Institute Seminar Wednesday, June 9th, 12 o’clock, on Zoom: Anne Marthe Fosdahl, the Department of Cancer Genetics

Anne Marthe Fosdahl
Anne Marthe Fosdahl

The next institute seminar will be held by Hanne Marthe Fosdahl from the Department of Cancer Genetics.
Title of her talk:
Targeting FGFR1 in luminal breast cancer

Time: Wedneday, June 9th, 12 o’clock
Place: on Zoom

Targeting FGFR1 in luminal breast cancer

Abstract:

Breast cancer is the most common cancer among women, and the second leading cause of cancer related deaths among women worldwide. Two thirds of all breast cancers are luminal breast cancers (defined as ER+/PR+/HER2-) and respond to endocrine therapies such as tamoxifen, which targets the estrogen receptor (ER). Up to 40 % of patients with luminal breast cancer suffer from relapse and experience recurrence of their disease, highlighting a need for improved treatment strategies for these patients. Mechanisms of resistance often involve enhanced growth factor signaling that function in an ER-independent manner. Fibroblast growth factor receptors (FGFRs) make up an as a less studied family of receptors in breast cancer. FGFR1 amplification is detected in 15% of luminal tumors and is an independent prognostic marker associated with poor overall survival. Further, FGFR1-mediated signaling allows cancer cells to escape from the antitumor effects of common therapies, such as endocrine treatment. This highlights the potential therapeutic value of targeting FGFR1, and the need to further study FGFR signaling in luminal breast cancers. This study employs different luminal breast cancer cell lines (T47D, TAM Resistant T47D (TR-T47D) and CAMA-1) and a FGFR1-amplified luminal PDX MAS98.06. We demonstrate a correlation between tamoxifen resistance and sensitivity to FGFR inhibition in tamoxifen resistant T47D cells. We further show a synergistic growth inhibitory effect of tamoxifen and the FGFR TKI erdafitinib, uniquely observed in cells overexpressing FGFR1 (T47D-TR cells and CAMA1). An enhanced cytotoxic response to tamoxifen and erdafitinib is observed in both TR-T47D cells and in ex vivo cultures from MAS98.06. Our in vivo data demonstrate a significant growth inhibitory effect of targeting FGFRs in combination with tamoxifen, compared to either drug as a single agent. Altogether, our data demonstrate a targetable compensatory function of FGFR signaling in tamoxifen resistant cells, in addition to an overall sensitivity towards co-treatment with tamoxifen and erdafitinib in luminal breast cancer cells and PDX tumors. This study thus contributes to a growing body of research implicating FGFRs as a potential target in luminal breast cancers.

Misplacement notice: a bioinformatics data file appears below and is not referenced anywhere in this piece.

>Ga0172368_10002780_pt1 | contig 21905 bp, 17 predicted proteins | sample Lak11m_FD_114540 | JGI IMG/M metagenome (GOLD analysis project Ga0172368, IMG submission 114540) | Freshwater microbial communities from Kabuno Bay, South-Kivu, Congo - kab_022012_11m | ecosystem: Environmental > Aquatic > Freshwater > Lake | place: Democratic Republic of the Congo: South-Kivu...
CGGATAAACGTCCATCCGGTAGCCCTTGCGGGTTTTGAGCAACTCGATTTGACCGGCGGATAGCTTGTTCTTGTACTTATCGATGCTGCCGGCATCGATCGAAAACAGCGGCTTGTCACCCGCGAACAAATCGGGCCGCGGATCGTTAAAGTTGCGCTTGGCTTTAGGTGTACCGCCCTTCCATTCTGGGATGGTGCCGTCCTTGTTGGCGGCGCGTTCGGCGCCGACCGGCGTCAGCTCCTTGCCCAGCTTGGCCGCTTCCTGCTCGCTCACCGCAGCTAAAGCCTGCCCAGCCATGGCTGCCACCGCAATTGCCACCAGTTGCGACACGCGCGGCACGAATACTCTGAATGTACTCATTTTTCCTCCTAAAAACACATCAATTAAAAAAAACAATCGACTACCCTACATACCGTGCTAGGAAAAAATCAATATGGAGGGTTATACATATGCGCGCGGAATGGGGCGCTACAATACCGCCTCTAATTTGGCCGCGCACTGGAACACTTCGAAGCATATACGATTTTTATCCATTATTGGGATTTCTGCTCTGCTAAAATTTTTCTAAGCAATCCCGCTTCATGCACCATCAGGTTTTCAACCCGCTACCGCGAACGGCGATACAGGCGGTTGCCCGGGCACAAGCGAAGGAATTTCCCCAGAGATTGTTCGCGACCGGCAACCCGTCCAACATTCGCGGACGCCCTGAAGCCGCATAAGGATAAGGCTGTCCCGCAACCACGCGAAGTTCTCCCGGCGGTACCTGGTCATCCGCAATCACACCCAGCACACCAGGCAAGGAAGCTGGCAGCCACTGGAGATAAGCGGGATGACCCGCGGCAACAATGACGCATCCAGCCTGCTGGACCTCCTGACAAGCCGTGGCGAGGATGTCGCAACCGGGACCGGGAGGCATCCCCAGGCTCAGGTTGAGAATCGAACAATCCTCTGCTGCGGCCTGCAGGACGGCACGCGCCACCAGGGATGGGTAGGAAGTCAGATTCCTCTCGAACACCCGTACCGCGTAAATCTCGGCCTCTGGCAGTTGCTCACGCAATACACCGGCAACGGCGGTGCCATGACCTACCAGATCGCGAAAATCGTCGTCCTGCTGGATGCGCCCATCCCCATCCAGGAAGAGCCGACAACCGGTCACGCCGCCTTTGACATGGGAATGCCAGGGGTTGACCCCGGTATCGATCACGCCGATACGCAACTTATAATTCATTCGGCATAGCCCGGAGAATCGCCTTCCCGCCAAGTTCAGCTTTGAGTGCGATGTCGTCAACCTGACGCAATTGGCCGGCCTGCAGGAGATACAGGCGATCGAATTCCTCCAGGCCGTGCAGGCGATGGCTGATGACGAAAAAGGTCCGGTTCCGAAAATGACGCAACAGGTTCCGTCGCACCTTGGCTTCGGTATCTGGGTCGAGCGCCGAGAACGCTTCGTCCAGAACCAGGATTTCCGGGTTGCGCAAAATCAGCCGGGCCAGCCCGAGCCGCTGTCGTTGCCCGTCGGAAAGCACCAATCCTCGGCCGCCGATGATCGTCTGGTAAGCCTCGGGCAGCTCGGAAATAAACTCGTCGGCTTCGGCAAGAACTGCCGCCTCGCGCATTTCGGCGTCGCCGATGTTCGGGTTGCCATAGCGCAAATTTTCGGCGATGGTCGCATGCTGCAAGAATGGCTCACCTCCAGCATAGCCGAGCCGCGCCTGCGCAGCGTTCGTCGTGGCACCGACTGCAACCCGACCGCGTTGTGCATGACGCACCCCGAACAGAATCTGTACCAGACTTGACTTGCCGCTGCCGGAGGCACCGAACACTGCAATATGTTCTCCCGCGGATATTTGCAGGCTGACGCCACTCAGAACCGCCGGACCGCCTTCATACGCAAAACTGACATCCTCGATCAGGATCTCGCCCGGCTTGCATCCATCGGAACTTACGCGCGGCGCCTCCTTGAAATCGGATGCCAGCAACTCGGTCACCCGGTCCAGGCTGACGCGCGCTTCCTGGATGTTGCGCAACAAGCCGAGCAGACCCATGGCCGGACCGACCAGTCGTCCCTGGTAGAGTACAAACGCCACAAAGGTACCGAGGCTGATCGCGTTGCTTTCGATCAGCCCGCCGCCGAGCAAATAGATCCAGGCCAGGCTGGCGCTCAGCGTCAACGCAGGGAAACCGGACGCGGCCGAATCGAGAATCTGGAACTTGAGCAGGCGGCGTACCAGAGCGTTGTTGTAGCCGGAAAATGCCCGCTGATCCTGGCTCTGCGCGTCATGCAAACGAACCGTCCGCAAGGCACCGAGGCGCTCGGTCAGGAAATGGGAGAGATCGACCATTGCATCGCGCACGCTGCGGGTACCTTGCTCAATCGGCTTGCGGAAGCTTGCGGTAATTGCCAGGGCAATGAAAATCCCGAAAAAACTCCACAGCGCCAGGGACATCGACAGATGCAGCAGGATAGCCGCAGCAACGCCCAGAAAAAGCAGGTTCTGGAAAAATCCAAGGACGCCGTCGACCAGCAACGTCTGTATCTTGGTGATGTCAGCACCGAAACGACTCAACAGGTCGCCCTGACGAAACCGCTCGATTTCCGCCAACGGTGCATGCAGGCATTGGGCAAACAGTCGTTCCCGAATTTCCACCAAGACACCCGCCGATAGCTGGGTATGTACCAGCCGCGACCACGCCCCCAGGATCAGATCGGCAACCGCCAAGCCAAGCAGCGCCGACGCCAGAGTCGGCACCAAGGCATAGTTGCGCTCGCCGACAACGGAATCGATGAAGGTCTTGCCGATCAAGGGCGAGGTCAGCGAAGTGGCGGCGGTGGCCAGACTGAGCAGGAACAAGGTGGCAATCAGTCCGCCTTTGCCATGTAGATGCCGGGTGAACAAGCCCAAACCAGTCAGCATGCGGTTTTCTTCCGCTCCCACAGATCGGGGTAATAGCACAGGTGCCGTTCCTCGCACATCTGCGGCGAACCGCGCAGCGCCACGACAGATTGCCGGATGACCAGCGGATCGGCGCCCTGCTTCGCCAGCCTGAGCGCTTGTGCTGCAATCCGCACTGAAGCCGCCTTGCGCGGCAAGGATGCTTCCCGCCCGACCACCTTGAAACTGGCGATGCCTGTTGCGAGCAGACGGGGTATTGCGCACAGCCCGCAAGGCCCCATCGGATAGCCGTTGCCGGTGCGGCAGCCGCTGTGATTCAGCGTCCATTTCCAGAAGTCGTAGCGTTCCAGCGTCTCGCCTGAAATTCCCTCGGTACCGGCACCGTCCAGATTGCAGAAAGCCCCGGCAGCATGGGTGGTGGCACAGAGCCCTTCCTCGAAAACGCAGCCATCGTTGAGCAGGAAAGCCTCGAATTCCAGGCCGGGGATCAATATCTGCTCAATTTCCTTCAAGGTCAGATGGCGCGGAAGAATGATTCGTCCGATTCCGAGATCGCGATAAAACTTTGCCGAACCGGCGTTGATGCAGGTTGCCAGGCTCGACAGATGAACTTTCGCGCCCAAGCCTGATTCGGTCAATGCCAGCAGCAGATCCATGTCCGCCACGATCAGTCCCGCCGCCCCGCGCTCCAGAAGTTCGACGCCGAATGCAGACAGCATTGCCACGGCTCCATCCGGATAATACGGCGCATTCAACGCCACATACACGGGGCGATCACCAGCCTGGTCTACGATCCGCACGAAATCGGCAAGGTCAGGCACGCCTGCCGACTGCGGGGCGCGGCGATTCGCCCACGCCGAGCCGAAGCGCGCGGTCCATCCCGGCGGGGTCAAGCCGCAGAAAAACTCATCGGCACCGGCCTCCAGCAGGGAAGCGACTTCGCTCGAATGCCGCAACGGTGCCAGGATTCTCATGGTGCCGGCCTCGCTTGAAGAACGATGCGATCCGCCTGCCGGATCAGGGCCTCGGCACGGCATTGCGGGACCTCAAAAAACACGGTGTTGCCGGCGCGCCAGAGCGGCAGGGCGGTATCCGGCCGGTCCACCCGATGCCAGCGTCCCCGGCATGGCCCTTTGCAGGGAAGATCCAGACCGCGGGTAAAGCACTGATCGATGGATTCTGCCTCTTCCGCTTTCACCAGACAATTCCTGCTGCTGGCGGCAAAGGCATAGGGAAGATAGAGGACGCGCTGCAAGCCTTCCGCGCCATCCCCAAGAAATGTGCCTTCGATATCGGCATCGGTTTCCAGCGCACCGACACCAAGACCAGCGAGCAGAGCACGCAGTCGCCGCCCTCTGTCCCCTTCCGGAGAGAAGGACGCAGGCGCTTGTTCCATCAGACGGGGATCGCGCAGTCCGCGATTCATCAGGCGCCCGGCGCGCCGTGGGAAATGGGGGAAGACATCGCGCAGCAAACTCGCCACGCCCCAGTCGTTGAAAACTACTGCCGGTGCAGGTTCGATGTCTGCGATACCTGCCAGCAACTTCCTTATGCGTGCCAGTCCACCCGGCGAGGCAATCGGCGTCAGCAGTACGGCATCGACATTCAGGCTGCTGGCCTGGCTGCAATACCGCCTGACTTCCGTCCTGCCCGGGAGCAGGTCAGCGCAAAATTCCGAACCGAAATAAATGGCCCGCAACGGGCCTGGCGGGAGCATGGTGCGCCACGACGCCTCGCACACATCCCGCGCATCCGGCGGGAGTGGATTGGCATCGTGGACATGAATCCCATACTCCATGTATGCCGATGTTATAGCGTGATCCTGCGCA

Mammary intraductal (MIND) model to study breast tumor progression in vivo
To model tumor progression in vivo, we have made mouse mammary IntraDuctal (MIND) models. With this technique, cells are injected directly into the mammary ducts of mice to generate intraductal xenografts. Intraductal injection of tumor cells into the mammary ducts mimic the development of breast cancer from a physiologically relevant site. This unique experimental setup enables us to study the transition to invasive stage in mammary tumorigenesis and to assess the interplay between tumor cells and the tumor microenvironment. To date, we have generated MIND models by injecting of human cell lines (DCIS and IBC) and cell suspensions derived from PDX tumors in NOD/SCID IL2rγnull (NSG) mice.  

Links:

Anne Marthe Fosdahl's publications

The Breast tumor initiation and progression research group, led by Therese Sørlie

Institute seminar overview spring season 2021


On behalf of the organizing commitee 2021:
Anette Weyergang
Tord Hompland
Helga B. Landsverk
Department of Radiation Biology

 
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